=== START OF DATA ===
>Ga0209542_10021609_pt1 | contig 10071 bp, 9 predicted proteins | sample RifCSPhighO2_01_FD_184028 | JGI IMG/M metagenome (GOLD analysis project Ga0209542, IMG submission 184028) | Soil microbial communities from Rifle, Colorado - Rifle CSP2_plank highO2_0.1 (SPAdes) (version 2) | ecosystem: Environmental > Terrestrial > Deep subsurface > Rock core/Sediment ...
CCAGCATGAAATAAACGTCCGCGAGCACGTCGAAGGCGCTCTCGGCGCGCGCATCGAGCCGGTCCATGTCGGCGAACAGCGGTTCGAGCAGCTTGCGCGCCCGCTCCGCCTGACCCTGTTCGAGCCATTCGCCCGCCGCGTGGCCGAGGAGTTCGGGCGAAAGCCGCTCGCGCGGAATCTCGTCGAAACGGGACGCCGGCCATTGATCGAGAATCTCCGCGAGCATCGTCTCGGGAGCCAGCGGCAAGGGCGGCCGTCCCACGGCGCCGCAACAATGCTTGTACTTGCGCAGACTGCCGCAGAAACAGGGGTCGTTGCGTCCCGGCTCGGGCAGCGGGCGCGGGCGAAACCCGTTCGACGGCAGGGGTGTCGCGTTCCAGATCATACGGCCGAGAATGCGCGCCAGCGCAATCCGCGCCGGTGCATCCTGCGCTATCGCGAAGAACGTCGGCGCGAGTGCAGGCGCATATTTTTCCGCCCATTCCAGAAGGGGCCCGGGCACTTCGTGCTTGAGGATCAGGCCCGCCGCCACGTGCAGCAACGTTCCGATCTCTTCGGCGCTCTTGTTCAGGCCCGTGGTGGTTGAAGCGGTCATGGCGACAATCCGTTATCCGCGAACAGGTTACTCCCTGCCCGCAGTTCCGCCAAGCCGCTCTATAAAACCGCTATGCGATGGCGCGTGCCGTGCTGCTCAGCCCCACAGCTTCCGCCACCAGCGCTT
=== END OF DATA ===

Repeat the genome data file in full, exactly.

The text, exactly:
>Ga0209542_10021609_pt1 | contig 10071 bp, 9 predicted proteins | sample RifCSPhighO2_01_FD_184028 | JGI IMG/M metagenome (GOLD analysis project Ga0209542, IMG submission 184028) | Soil microbial communities from Rifle, Colorado - Rifle CSP2_plank highO2_0.1 (SPAdes) (version 2) | ecosystem: Environmental > Terrestrial > Deep subsurface > Rock core/Sediment ...
CCAGCATGAAATAAACGTCCGCGAGCACGTCGAAGGCGCTCTCGGCGCGCGCATCGAGCCGGTCCATGTCGGCGAACAGCGGTTCGAGCAGCTTGCGCGCCCGCTCCGCCTGACCCTGTTCGAGCCATTCGCCCGCCGCGTGGCCGAGGAGTTCGGGCGAAAGCCGCTCGCGCGGAATCTCGTCGAAACGGGACGCCGGCCATTGATCGAGAATCTCCGCGAGCATCGTCTCGGGAGCCAGCGGCAAGGGCGGCCGTCCCACGGCGCCGCAACAATGCTTGTACTTGCGCAGACTGCCGCAGAAACAGGGGTCGTTGCGTCCCGGCTCGGGCAGCGGGCGCGGGCGAAACCCGTTCGACGGCAGGGGTGTCGCGTTCCAGATCATACGGCCGAGAATGCGCGCCAGCGCAATCCGCGCCGGTGCATCCTGCGCTATCGCGAAGAACGTCGGCGCGAGTGCAGGCGCATATTTTTCCGCCCATTCCAGAAGGGGCCCGGGCACTTCGTGCTTGAGGATCAGGCCCGCCGCCACGTGCAGCAACGTTCCGATCTCTTCGGCGCTCTTGTTCAGGCCCGTGGTGGTTGAAGCGGTCATGGCGACAATCCGTTATCCGCGAACAGGTTACTCCCTGCCCGCAGTTCCGCCAAGCCGCTCTATAAAACCGCTATGCGATGGCGCGTGCCGTGCTGCTCAGCCCCACAGCTTCCGCCACCAGCGCTT